Living with Sleep Apena and the realities associated with it

Living with sleep apnea

Everyone wants to receive a restful night’s sleep. Humans are the only living creatures that will delay sleeping on purpose. Every other mammal on the planet sleeps when their body tells them to. However, when you have untreated obstructive sleep apnea (OSA) sometimes lack of sleep is inevitable.

Below are the list of 3 realities of living life with sleep apnea for patients after they are diagnosed:

Lifestyle Changes
Adapting to CPAP Machine/Mask

Lifestyle Changes

Avoid sleeping in the supine position (sleeping on your back). Sleeping in this position allows your tongue and throat muscles to relax easier and fall backwards into your airway and blocking it. For those with mild OSA, simply changing sleeping positions can relieve some obstructions. You can also raise the head of the bed. A 4-inch increase has been shown to help reduce snoring and mild OSA. This may be due to the effects of gravity, which cause the throat to naturally narrow when lying flat or in the supine position.

Diet and Exercise

All patients with OSA who are overweight should attempt a weight loss regimen. Weight loss will ultimately decrease the fatty tissue built up in the throat and aid in increased air flow during sleep. Weight loss will reduce snoring and apnea episodes in many people. With diet and exercise you will see a dramatic positive impact in the quality of your sleep and reduction in daytime sleepiness. In addition to receiving daily regular exercise, it is also important to watch what food you eat. Some examples of foods to avoid before bed are:

Meat – Loaded with proteins and fats keep your body working when you are trying to rest

Celery – A natural diuretic that pushes water through your system can wake you up in the middle of the night for an unscheduled bathroom break

Spicy Foods – Can cause indigestion in some people making it difficult to get comfortable and sleep well at night. It is also suggested to avoid heavy meals within three hours of bedtime. If you do find yourself hungry before bed, a lighter snack is recommended. Snacks which contain tryptophan and calcium such as a bowl of cereal, cheese and crackers, or peanut butter on toast will be your best bet for a successful night’s sleep.

Smoking, Alcohol and Drugs – Quitting, or at the very least reducing, your smoking and alcohol consumption will help relieve certain OSA issues. Smoke is an irritant that causes inflammation of the sensitive tissues in the throat and lungs. Smoke increases the swelling of these tissues that increase obstructions. Alcohol relaxes the throat muscles allowing them to collapse into the airways and cause an obstruction. Avoid drinking alcohol 3 to 4 hours before bedtime. This can help alleviate the likelihood of blockage. While alcohol can make you extremely drowsy it can also interrupt your entering the more restorative deep sleep cycles.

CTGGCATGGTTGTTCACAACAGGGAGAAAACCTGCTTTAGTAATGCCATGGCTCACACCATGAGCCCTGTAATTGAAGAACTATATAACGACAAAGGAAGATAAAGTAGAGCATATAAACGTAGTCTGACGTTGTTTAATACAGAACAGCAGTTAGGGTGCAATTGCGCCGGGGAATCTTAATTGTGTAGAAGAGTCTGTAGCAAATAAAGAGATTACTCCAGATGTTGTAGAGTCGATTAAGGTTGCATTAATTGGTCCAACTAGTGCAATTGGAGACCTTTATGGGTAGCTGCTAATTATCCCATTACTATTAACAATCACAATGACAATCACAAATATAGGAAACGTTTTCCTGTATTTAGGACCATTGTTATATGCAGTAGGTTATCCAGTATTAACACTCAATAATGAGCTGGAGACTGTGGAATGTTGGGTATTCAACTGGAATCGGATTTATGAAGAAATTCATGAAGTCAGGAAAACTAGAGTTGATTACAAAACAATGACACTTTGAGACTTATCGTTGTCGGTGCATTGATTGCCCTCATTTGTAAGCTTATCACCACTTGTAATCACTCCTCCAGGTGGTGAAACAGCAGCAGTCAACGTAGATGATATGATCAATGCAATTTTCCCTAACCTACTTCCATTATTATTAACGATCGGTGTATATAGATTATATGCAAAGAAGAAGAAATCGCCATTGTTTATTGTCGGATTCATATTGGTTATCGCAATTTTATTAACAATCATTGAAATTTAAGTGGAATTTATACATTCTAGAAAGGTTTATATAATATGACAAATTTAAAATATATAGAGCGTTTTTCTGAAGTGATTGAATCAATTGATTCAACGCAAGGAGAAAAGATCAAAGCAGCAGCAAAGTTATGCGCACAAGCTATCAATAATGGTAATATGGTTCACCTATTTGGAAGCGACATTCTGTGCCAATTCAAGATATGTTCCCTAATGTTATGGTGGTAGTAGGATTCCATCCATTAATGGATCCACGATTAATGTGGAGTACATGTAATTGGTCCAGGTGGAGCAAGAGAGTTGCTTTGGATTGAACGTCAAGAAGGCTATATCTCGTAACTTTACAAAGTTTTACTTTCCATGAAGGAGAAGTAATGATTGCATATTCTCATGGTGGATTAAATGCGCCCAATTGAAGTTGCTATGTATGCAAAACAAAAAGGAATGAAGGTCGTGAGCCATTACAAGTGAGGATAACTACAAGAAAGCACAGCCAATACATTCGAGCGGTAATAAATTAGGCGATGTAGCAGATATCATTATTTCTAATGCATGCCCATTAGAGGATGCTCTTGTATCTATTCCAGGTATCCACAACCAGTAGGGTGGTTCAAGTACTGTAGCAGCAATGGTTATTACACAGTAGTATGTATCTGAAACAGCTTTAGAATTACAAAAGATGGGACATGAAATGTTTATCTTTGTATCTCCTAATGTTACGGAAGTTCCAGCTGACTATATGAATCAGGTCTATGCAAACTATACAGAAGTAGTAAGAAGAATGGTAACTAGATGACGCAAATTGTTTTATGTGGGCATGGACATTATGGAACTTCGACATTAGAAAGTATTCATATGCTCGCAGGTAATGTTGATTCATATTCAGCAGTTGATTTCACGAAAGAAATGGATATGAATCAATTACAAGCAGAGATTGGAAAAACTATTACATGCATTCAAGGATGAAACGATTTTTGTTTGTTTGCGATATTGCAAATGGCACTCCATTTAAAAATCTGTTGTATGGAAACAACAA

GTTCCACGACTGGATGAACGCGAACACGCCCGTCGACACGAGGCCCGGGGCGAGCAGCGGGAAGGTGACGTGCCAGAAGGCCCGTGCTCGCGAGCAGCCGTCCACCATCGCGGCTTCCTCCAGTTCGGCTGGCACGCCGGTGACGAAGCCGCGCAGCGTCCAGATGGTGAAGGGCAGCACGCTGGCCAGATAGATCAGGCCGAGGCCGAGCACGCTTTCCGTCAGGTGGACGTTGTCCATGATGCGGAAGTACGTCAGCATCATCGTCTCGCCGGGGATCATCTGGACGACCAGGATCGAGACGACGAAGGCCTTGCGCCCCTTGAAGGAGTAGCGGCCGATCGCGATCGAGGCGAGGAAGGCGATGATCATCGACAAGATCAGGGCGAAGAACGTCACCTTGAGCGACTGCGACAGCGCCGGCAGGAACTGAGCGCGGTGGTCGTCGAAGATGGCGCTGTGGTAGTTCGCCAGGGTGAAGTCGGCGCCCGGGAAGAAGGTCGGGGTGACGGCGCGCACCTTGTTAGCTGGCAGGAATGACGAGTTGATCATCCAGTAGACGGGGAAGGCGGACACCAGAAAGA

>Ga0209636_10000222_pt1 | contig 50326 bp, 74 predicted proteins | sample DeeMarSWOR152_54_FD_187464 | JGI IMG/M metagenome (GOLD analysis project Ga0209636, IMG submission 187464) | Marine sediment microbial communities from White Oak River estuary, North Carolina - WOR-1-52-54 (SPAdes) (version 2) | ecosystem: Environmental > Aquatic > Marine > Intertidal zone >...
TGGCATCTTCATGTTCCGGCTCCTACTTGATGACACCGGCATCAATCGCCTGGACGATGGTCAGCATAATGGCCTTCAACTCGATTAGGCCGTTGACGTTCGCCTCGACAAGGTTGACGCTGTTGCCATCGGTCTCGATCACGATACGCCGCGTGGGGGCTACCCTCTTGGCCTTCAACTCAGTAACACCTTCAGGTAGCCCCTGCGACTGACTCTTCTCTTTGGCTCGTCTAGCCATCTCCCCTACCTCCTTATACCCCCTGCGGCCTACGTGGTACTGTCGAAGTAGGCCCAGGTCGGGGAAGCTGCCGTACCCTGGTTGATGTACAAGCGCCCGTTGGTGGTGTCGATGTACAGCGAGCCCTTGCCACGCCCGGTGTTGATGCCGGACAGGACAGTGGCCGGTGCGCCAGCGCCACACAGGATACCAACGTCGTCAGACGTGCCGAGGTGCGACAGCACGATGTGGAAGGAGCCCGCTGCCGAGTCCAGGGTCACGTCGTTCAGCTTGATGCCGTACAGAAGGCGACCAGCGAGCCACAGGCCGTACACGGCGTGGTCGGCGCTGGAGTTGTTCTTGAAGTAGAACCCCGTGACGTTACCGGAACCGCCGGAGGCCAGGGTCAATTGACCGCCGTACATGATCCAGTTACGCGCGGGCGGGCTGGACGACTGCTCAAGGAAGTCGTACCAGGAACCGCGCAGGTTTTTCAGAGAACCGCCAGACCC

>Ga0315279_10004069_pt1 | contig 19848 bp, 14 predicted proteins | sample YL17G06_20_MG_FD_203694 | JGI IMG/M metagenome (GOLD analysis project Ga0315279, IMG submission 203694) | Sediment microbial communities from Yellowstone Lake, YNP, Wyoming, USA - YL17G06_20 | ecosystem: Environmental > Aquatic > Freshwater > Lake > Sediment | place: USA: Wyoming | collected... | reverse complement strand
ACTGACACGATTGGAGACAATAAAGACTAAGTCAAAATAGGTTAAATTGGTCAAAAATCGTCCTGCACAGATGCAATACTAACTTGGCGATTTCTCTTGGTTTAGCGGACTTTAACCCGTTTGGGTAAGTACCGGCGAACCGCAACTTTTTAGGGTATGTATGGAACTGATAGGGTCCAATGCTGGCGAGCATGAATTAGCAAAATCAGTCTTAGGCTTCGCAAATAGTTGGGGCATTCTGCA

As if getting diagnosed with OSA isn’t enough, doctors are now telling you that you need to sleep with a positive airway machine and a mask! Getting comfortable sleeping with your mask will likely be the most difficult part of your treatment. Studies estimate 30-50 percent of CPAP users do not like the treatment; another survey discovered that about half of patients stop using their device within 1-3 weeks of it being prescribed. 

It is suggested to physically go into your local sleep center or clinic to test out the masks available. This allows you to appropriately find a mask most suitable to your face. You will be able to try the mask on, test the fit, check its weight and determine which mask will be most comfortable for you. Over time you will learn tips and tricks that work best for you regarding sleeping with your mask such as, at night time put your mask on before you start your machine. You will see in time that this trick will help seal your mask better.

Traveling with Sleep Apnea

Don’t let OSA stop you from traveling the world. Today with the increase of technology in the field of sleep medicine, OSA patients can now travel with ease. From travel specific therapy machines to more versatile accessories, OSA shouldn’t hinder your travel plans any longer.

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